The justice system: a quantitative analysis (2)

In part 1 of this article, the author laid the background for this survey by giving a broad overview of the justice system in Ghana and its importance to the administration of justice. Analysis of the respondents’ gender was reported. This set the work as a prelude and a necessary requirement to the response of the questionnaire as two (2) of the five (5) of the questions in the survey questionnaire was analysed.

Let me quickly repeat that the data was collected within twenty four (24) hours after the broadcast of the questionnaire. It later collated out of which analysis was drawn in part 1 and the final in part (2) of this articles.

In the foregoing paragraphs, the author will analyse the final three (3) of the five (5) responses to the questionnaire administered in the survey. The five (5) questions contained in the survey are:

Question 1: Have you been to a Ghanaian court before?

Question 2: Which level of court did you attend?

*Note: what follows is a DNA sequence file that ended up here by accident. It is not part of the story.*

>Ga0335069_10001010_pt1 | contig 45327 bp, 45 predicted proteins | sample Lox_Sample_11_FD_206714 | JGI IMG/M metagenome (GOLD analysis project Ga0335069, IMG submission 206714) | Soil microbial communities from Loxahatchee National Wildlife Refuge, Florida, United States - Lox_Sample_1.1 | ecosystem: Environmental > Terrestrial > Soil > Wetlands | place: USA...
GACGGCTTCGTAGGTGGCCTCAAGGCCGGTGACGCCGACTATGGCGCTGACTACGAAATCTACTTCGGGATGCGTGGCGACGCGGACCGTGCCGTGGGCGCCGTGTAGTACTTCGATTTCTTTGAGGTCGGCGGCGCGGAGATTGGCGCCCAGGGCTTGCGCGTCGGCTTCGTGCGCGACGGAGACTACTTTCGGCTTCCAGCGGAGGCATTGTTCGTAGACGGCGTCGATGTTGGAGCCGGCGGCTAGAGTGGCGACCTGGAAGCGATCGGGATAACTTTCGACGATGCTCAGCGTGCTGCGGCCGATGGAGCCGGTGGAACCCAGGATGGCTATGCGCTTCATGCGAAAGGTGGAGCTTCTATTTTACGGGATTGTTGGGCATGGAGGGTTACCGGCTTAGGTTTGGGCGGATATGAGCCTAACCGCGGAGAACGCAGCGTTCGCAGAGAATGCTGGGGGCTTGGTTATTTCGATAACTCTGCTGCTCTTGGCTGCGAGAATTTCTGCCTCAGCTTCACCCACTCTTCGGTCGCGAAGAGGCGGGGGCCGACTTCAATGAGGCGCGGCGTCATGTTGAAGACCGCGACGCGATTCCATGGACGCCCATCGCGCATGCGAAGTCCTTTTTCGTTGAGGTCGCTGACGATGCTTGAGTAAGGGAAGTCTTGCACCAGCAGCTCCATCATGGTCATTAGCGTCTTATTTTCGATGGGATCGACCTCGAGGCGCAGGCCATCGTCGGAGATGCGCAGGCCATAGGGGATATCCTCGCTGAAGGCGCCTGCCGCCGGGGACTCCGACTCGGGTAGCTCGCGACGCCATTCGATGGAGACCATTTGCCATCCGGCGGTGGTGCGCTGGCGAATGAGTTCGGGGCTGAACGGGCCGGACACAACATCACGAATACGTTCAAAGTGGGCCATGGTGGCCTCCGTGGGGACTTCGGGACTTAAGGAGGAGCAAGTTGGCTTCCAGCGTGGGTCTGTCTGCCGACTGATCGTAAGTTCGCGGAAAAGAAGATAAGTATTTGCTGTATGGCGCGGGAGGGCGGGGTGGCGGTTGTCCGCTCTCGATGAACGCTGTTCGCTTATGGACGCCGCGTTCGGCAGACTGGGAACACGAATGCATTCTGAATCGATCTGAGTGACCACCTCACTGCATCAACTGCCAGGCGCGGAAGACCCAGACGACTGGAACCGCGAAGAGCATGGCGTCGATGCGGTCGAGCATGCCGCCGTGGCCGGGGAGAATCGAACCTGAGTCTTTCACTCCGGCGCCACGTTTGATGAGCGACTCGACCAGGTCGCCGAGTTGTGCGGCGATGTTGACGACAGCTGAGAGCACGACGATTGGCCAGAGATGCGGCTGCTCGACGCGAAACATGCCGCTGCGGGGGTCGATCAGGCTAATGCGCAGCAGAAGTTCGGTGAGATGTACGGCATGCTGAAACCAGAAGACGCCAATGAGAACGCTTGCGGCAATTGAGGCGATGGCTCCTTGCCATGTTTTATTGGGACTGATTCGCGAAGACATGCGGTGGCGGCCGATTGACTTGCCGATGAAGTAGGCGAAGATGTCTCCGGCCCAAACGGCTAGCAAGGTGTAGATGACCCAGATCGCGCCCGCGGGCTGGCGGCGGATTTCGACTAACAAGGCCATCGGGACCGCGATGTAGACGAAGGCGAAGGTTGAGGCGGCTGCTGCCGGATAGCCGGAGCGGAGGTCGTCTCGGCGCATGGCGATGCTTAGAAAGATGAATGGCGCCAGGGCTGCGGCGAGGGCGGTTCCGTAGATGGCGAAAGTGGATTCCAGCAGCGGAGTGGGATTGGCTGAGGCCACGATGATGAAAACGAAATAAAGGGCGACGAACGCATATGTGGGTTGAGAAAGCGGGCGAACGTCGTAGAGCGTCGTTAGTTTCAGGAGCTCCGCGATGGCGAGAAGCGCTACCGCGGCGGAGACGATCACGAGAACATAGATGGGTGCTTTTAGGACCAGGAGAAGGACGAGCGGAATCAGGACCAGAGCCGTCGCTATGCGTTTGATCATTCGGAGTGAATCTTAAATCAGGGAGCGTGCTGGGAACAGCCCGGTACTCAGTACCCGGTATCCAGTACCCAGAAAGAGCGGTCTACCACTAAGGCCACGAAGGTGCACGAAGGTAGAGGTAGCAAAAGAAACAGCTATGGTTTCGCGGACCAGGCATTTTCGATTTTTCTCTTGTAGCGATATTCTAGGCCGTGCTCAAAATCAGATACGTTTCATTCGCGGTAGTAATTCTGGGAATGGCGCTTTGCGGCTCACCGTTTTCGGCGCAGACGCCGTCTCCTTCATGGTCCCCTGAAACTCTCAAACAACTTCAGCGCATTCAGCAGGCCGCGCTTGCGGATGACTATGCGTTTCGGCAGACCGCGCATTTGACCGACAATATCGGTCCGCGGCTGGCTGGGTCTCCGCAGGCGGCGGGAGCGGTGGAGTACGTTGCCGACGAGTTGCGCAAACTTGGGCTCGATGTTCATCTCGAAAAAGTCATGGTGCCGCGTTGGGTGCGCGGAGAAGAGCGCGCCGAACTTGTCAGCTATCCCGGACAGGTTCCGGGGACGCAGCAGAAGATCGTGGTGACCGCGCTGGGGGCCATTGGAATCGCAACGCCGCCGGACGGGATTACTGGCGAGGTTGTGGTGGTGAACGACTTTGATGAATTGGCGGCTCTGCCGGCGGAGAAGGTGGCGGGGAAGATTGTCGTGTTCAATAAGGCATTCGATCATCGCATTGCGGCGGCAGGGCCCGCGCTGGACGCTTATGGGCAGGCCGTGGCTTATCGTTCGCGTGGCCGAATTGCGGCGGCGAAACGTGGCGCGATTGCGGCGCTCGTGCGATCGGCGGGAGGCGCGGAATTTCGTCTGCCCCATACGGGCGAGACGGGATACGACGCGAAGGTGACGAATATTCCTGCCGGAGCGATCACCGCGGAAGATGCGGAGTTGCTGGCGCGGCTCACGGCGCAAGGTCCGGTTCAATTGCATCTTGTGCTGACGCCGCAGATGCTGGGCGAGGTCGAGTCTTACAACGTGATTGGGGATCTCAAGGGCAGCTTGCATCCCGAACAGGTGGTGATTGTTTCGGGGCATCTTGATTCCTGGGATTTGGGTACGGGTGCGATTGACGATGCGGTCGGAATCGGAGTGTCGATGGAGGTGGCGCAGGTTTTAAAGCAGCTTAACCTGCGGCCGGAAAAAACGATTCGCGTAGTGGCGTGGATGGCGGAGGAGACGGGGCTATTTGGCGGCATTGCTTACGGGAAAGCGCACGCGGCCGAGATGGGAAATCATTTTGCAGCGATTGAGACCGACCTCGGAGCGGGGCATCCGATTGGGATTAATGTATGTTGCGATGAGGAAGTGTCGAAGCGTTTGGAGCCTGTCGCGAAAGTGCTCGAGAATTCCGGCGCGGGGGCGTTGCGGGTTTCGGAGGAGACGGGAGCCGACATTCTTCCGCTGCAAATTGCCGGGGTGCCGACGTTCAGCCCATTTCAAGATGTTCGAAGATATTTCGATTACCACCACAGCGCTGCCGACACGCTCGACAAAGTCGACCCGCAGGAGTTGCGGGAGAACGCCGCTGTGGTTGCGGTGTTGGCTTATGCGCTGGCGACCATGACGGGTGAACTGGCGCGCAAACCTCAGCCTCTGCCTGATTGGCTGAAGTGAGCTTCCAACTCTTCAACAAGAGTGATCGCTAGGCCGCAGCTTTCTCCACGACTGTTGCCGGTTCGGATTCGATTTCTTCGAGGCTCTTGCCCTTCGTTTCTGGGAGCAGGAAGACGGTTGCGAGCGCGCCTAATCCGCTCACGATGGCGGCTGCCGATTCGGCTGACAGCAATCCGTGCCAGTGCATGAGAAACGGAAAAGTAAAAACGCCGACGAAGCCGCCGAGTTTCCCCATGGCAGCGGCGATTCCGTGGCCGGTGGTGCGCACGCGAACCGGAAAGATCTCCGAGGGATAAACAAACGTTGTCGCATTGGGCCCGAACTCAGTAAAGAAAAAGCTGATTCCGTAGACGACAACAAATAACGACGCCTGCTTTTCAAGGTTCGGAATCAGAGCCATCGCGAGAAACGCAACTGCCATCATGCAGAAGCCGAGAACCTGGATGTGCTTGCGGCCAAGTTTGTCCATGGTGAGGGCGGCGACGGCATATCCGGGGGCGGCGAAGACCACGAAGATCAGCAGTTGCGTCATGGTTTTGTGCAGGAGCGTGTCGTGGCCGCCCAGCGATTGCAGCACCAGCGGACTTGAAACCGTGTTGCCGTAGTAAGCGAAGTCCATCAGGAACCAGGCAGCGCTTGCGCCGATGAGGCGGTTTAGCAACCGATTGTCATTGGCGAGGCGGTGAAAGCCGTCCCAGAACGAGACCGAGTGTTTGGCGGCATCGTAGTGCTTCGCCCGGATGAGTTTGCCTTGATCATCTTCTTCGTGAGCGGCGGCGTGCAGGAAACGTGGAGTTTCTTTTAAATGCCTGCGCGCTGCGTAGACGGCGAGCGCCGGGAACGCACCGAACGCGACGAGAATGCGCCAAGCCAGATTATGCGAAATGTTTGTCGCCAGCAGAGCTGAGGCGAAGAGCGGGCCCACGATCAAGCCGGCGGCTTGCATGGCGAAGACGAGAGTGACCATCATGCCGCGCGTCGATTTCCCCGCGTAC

Question 3: In what capacity did you attend the court?

Question 4: Do you think the judge was independent (fair) in his/her judgment?

Question 5: Do you trust the justice system in Ghana?

The last three (3) questions above will be the pivot of the analysis of the study. They will be analysed in a step-by-step methodical approach and given an interpretation to how they impact the future of Ghana’s justice system.

Table 1: In what capacity did you attend the court?

Capacity in which Respondents attended the court No. of Respondents % of Respondents
Plaintiff 13 22
Defendant 10 16.9
Witness in a case 9 15.3
Visitor / Observer 27 45.8
Total 59 100

Source: Author’s fieldwork, 2019

Table 1 shows the capacity in which participants attend the court. Many people go to court for different reasons and in different capacities. Some have gone to court many times in different reasons. For some people they have a one than a case in court so at one breathe they are plaintiffs, at another breathe they are defendants and at another they witness and/or observe.